2. Pick up Centers who really don't block as many shots, but they'll still have a lot of value to you since you are covered.

My team includes AK47 and Gerald Wallace. Add in Rasheed Wallace, Kenyon Martin, and Channing Frye, each of whom block 1+/game, and I have a lot of blocks. So I could afford to have Zaza Pachulia and P.J. Brown as my 2 backups even though they really don't block many shots.

Make more sense now?

5:22 PM  
Blogger Domo_kuun said...

What is your guys' opinion on Amare? I have him on my bench, but now he's not coming back until March, if at all...Should I try to get rid of him? And if so, what caliber of player could I fleece from another team for Amare? Even though he's not back until March, he IS Amare, so that has to be worth something...or should I just wait and hope he comes back and comes back strong?

6:21 PM  
Blogger bv said...

Jeremy - agreed on Maggette, but the injury kept me away from listing him. As for mid-level/low-level guys, i'll agree with JM, and add the "no offense/good offense" guys to that group.

Andy - yep, boykins is good, but he's got marginal value unless he's on a hot streak ... and that % will come down eventually to his career average of around 88%

JW - to supplement what t-plan said, this topic might be a whole post in itself (in fact, it might be just that next week), but essentially, you have, say, 10 starting spots. you need to accumulate more blocks in your 10 spots than your competitors. a center who gets one block a game will keep you at pace or behind other teams' centers. A guard will put you ahead of their pace.

Domo - our ability to predict injuries is no better that Peter King's ability to predict fantasy football value. I'm not going to get myself in trobule with a guess as to Amare's injury.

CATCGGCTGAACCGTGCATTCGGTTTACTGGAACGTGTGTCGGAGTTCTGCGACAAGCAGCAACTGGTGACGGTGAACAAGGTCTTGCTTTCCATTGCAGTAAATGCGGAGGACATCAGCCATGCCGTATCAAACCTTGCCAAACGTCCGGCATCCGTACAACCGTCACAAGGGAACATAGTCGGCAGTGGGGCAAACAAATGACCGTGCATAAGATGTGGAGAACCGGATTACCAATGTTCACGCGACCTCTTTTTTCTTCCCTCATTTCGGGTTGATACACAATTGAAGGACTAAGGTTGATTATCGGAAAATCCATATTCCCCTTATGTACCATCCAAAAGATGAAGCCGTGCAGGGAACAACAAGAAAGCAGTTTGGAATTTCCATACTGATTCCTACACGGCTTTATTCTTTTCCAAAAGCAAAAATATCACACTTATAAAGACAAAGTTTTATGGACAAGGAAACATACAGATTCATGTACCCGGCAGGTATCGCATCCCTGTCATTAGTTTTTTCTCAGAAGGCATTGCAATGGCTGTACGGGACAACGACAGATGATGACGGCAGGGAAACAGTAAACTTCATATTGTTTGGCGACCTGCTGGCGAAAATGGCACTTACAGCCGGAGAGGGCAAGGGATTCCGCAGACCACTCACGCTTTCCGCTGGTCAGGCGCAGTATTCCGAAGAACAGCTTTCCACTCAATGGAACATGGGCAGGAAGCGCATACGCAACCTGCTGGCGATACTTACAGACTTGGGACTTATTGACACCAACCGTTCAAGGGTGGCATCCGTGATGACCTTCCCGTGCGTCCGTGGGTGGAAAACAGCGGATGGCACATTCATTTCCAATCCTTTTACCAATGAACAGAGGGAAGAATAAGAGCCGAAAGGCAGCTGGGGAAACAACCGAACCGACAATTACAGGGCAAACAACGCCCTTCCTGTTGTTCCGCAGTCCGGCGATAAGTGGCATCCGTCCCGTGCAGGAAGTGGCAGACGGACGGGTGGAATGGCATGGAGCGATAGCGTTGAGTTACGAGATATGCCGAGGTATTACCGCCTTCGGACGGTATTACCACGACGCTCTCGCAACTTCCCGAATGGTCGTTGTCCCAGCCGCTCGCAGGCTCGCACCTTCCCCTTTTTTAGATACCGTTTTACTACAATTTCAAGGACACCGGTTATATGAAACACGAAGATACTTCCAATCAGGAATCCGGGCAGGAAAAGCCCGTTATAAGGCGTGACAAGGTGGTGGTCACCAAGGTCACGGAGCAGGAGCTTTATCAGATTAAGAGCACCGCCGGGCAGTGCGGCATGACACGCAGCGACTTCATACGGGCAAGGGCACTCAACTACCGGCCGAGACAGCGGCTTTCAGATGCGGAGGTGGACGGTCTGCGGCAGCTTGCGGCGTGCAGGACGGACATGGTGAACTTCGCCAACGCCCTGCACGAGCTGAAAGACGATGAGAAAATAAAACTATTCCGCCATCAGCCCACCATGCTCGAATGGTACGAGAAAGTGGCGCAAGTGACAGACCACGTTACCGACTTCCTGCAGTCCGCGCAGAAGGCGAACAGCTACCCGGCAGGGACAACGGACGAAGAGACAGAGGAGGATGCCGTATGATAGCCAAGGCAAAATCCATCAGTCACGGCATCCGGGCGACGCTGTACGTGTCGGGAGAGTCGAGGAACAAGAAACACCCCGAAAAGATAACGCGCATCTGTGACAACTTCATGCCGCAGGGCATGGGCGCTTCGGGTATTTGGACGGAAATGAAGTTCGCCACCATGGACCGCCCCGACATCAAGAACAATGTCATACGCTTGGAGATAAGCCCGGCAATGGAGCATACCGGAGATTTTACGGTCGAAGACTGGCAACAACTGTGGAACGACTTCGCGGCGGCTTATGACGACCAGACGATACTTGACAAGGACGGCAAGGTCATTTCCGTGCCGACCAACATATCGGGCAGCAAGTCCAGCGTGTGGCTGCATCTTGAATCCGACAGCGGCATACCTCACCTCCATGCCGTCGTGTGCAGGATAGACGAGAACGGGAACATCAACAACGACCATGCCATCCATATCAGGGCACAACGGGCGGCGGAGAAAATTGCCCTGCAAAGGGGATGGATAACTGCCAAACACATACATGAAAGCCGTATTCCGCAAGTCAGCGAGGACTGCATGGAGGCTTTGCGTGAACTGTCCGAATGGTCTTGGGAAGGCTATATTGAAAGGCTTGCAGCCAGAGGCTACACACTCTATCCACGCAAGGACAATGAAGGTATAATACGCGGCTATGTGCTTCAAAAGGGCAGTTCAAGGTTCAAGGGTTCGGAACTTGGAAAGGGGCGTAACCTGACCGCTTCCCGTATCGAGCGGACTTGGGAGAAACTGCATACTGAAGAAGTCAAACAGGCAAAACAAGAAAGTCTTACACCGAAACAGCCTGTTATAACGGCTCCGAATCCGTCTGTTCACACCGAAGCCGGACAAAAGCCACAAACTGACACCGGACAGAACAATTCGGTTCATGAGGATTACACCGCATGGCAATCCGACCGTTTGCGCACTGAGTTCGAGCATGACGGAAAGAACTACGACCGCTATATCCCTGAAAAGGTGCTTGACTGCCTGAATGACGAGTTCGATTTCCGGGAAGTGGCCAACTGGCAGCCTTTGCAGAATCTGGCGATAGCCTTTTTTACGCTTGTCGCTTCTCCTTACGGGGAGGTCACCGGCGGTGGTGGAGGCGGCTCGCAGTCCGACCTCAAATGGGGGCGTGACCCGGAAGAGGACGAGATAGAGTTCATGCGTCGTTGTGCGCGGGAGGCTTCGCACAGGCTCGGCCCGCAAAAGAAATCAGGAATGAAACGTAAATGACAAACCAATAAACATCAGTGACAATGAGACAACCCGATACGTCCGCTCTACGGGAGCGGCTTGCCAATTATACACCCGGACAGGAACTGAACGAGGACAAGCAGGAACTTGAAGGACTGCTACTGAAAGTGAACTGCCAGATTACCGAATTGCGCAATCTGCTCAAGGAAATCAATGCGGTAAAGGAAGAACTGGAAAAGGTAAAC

8:18 PM  
Blogger Domo_kuun said...

well, what would you say would be a fair price for him then, assuming nothing? What could I squeeze out of my competitors? Whether he returns or not doesnt matter as much as how much he's worth after this latest news.

8:20 PM  
Blogger bv said...

ok, i'll go as far as saying that i'd give him about 6th round value right now. If you can get a guy that you will put in your starting lineup for the rest of the year without question, then i think you can pull the trigger.

8:23 PM  
Anonymous bublitchki said...

Re: Amare

Agreed; If you can get a 5th/6th round value player for him - go for it.

Keep in mind that no player has ever made a speedy recovery from the same microfracture surgery that Amare just had. Jason Kidd and Zach Randolph, for example, required at least six months before they were able to play at anything near their former level.

Amare is a great player, but he's still a human being. He does not figure to be anything like last year's Amare until sometime next season.

10:40 PM  
Blogger Domo_kuun said...